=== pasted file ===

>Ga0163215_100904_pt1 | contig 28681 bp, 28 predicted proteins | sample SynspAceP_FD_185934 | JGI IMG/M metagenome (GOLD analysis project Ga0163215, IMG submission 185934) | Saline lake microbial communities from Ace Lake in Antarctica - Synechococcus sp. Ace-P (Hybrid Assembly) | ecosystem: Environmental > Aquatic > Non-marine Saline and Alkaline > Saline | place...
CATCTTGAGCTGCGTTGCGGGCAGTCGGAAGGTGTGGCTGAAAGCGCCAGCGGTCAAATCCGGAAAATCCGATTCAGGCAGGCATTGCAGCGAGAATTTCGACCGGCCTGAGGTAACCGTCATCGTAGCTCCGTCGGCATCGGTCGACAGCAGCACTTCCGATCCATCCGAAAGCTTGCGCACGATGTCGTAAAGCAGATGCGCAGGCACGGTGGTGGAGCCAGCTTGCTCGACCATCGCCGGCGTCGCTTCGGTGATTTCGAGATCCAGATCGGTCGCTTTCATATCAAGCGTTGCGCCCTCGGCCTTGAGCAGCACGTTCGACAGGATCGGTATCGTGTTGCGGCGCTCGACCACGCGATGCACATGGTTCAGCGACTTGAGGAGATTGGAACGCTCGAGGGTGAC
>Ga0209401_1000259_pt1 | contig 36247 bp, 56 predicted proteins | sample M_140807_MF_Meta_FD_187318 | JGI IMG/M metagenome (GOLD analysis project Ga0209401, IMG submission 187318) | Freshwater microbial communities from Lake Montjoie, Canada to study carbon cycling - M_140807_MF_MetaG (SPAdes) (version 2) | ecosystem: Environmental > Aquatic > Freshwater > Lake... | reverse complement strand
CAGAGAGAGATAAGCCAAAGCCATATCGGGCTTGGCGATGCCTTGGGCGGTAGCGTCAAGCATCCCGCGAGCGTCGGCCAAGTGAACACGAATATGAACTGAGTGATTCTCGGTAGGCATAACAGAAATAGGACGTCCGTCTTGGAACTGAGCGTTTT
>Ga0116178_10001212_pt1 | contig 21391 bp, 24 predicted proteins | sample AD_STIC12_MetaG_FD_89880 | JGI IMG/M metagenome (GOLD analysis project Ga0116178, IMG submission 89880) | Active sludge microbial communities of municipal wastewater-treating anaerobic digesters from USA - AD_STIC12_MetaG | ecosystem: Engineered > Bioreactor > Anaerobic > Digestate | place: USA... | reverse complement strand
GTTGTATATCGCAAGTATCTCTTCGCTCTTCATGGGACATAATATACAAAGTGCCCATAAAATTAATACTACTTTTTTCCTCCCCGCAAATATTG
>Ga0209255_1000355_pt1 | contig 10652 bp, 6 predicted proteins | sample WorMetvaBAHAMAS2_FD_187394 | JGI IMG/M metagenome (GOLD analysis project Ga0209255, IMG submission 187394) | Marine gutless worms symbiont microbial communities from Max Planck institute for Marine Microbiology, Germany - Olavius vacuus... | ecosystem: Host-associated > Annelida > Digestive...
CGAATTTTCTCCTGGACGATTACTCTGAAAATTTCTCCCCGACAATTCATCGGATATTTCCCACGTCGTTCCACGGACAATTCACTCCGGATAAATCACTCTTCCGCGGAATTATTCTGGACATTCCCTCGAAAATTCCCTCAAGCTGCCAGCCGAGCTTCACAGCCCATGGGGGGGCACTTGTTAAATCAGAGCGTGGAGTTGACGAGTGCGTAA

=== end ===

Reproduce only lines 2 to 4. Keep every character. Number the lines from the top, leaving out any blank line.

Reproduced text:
CATCTTGAGCTGCGTTGCGGGCAGTCGGAAGGTGTGGCTGAAAGCGCCAGCGGTCAAATCCGGAAAATCCGATTCAGGCAGGCATTGCAGCGAGAATTTCGACCGGCCTGAGGTAACCGTCATCGTAGCTCCGTCGGCATCGGTCGACAGCAGCACTTCCGATCCATCCGAAAGCTTGCGCACGATGTCGTAAAGCAGATGCGCAGGCACGGTGGTGGAGCCAGCTTGCTCGACCATCGCCGGCGTCGCTTCGGTGATTTCGAGATCCAGATCGGTCGCTTTCATATCAAGCGTTGCGCCCTCGGCCTTGAGCAGCACGTTCGACAGGATCGGTATCGTGTTGCGGCGCTCGACCACGCGATGCACATGGTTCAGCGACTTGAGGAGATTGGAACGCTCGAGGGTGAC
>Ga0209401_1000259_pt1 | contig 36247 bp, 56 predicted proteins | sample M_140807_MF_Meta_FD_187318 | JGI IMG/M metagenome (GOLD analysis project Ga0209401, IMG submission 187318) | Freshwater microbial communities from Lake Montjoie, Canada to study carbon cycling - M_140807_MF_MetaG (SPAdes) (version 2) | ecosystem: Environmental > Aquatic > Freshwater > Lake... | reverse complement strand
CAGAGAGAGATAAGCCAAAGCCATATCGGGCTTGGCGATGCCTTGGGCGGTAGCGTCAAGCATCCCGCGAGCGTCGGCCAAGTGAACACGAATATGAACTGAGTGATTCTCGGTAGGCATAACAGAAATAGGACGTCCGTCTTGGAACTGAGCGTTTT